On Saturday, February 2, 2019, a good 58,000 French took to the streets with the yellow vests, mostly but not always peacefully. “Act XII“, the demonstrators now call it, as in a play. “Act I” on 17 November 2018 counted 288,000 people.
Photo by ev on Unsplash
First, France’s President Emmanuel Macron did not react to this revolt at all, then with tax rebates – and finally with le grand débat, his series of discussions across the country, last weekend in Evry near Paris. At the same time, Macron is flirting with the idea of a referendum, which is what many yellow vests are demanding.
But what is this referendum supposed to be about – parliamentary reform? An abolition of the Senate, the second chamber of the country? Or about Europe, voting perhaps on the same day, 26 May, when the French go to the European elections?
The last time the French were asked about Europe, the pro-Europeans in France went awfully wrong: on 29 May 2005, over 55 percent of voters rejected the Treaty establishing a Constitution for Europe. The treaty never recovered, the Treaty of Lisbon saved fragments in 2007.
So what does Macron want to put to the French as a question? Having already captured her irritated state of mind half a year before his election in May 2017: “What feeds the anger or rejection of our fellow citizens is the certainty that power is in the hands of rulers who no longer resemble them, who no longer understand them, who do not care about them”. To be read in Macron’s programmatic book “Révolution” of November 2016, on page 244 of the French edition.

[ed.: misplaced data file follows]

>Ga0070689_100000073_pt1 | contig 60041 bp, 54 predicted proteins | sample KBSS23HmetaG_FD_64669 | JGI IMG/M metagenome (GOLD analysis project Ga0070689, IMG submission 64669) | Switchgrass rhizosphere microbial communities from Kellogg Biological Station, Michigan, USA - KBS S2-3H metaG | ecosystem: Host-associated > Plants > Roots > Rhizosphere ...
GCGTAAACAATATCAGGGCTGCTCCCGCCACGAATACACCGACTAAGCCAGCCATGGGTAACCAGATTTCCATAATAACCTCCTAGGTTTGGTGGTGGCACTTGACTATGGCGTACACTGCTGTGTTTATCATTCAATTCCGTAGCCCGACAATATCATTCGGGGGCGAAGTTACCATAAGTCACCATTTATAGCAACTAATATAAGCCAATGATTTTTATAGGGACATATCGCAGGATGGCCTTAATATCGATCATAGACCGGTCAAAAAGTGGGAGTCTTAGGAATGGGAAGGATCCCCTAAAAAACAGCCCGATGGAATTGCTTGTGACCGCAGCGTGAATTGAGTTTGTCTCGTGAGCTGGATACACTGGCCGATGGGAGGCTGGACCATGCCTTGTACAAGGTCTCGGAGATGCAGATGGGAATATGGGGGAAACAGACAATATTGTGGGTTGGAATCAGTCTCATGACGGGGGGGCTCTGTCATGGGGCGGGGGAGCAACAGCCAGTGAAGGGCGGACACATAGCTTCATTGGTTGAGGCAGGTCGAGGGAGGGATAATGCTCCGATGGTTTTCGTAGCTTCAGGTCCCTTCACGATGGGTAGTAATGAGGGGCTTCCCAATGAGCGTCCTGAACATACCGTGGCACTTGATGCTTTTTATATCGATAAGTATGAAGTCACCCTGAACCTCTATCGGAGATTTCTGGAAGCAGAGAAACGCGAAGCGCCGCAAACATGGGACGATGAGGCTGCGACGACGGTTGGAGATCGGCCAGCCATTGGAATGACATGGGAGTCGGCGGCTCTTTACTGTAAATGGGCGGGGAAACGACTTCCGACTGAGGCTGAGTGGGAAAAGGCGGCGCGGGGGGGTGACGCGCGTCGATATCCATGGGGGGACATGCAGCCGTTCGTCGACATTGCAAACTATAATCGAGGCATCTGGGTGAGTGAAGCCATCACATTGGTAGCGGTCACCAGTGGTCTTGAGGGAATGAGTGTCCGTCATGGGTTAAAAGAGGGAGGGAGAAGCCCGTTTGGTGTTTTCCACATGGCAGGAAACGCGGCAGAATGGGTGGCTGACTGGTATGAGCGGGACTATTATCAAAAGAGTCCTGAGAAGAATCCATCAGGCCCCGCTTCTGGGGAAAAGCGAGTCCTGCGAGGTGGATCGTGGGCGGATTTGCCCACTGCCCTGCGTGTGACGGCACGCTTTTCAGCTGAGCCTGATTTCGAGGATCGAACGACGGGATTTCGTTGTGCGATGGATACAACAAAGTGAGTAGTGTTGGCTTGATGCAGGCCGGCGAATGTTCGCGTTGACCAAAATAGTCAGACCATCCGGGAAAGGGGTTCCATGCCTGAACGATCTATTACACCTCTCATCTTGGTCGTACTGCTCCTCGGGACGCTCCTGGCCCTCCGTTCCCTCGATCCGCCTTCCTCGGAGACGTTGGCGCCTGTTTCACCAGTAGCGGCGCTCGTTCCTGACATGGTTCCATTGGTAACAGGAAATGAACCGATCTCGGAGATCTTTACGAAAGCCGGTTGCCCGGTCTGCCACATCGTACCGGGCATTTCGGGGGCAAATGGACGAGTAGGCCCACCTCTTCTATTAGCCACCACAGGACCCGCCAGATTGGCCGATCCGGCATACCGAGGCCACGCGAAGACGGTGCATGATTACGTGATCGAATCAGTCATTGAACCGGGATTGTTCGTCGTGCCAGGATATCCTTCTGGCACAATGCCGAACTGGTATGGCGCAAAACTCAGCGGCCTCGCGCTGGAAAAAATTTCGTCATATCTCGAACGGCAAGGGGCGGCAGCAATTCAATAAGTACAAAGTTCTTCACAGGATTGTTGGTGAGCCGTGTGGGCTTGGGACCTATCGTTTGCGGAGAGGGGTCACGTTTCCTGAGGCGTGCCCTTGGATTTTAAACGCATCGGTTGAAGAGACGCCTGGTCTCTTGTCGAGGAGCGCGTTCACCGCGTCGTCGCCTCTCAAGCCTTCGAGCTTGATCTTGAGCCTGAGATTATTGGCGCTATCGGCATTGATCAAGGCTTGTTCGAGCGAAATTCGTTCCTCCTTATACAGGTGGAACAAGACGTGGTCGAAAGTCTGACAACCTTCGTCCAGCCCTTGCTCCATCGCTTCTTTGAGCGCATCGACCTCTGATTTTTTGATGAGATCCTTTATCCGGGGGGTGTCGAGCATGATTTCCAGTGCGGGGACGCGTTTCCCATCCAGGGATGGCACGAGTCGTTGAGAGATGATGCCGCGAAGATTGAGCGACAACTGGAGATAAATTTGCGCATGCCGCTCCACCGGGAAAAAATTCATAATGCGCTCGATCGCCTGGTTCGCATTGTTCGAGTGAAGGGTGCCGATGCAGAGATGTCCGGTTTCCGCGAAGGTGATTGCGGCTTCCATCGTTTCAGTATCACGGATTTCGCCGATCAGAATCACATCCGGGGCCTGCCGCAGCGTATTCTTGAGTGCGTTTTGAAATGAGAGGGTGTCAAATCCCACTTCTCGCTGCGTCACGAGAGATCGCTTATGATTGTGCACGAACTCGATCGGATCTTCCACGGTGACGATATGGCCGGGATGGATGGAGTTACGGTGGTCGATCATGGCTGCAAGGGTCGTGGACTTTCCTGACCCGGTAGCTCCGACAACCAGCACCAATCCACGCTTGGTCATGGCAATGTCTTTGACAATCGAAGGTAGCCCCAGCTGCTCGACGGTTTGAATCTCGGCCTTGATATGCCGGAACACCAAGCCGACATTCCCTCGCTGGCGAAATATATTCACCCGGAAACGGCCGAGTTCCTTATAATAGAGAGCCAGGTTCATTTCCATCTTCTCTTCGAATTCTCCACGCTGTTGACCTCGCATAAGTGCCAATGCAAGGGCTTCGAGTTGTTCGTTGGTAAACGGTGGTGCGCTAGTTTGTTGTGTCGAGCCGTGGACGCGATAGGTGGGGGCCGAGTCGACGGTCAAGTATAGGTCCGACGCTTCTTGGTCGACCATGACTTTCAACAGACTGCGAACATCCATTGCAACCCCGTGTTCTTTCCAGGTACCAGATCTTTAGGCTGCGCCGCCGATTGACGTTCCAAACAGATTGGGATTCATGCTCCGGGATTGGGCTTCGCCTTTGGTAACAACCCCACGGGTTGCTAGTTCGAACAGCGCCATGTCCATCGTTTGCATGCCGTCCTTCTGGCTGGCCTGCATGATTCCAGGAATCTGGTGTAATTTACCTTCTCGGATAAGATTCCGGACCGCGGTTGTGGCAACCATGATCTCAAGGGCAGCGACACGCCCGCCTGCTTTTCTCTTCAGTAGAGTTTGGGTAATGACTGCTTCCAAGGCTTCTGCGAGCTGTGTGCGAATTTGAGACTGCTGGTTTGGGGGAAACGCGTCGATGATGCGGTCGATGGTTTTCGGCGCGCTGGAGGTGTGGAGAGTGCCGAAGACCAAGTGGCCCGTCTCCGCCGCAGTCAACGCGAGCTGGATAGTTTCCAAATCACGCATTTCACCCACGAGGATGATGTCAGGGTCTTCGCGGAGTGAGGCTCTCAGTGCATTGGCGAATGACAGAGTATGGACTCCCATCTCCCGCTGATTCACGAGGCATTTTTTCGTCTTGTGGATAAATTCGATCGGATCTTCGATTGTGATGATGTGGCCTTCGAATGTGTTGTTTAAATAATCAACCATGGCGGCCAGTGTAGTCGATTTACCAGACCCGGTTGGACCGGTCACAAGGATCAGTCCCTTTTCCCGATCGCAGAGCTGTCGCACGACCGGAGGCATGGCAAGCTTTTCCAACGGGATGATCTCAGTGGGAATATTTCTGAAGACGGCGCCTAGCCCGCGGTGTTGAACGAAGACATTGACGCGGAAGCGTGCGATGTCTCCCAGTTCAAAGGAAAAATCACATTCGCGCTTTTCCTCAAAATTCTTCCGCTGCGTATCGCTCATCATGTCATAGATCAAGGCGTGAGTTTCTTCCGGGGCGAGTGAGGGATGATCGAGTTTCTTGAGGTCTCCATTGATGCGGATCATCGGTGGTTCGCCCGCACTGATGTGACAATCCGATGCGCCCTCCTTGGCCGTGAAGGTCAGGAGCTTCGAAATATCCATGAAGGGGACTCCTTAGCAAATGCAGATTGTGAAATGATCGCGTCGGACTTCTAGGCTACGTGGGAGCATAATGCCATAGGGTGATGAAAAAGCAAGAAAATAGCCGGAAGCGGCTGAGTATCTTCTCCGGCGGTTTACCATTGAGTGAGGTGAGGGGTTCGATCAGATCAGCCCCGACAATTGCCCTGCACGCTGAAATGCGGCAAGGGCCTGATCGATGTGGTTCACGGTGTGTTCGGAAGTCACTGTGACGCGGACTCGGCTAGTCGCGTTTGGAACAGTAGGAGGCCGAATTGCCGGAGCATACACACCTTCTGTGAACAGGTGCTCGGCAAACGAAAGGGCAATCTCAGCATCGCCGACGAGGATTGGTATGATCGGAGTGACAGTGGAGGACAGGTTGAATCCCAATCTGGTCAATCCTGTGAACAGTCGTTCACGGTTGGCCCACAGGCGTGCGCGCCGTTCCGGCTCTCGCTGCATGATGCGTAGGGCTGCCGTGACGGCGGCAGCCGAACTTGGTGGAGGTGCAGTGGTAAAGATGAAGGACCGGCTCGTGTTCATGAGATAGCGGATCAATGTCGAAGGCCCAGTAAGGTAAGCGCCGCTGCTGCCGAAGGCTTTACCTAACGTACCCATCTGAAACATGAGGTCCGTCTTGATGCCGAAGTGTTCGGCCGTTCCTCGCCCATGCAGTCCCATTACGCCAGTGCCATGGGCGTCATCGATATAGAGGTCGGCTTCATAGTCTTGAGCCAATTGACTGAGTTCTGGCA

France is a disrupted country, not only since yesterday, but widely visible, since every weekend the yellow vests wind up with the roundabouts before and onto the streets in the cities. Les Invisibles, the invisibles, the media called them: How right, they came out of nowhere.
How wrong: Sociologists and geographers have known for a long time about these little people’s fears about the future – and the national statistical office Insee knew it too. The politicians, the parties, the trade unions should have known, must have known what a speed limit and a petrol price increase would do in the poky budget of these ordinary people “out in the country”.
The demands of the yellow vests may since then range from more tax justice to the abolition of the republic: In the hard core they sound strikingly similar to what many Englishmen wanting to leave the EU are claiming: “I want to have my say”, “let us take back control” – that is how it sounds up and down France, too.
The invisible simply want to have a voice in the democratic debate. After all, the president has understood that. By the way, Macron knew it beforehand – but has apparently forgotten all about since his election. His great “dialogue with the citizens” resumes where the election campaigner Macron once surprised everyone. As President, unfortunately, he disappointed many of his fellow fellow citizens.
Now follows Macron III, who learned one thing from Act I to XII: Only an open debate from equal to equal will still be able to save the damaged republic in the country of the égalité. For the near future, France will become a huge laboratory of democracy.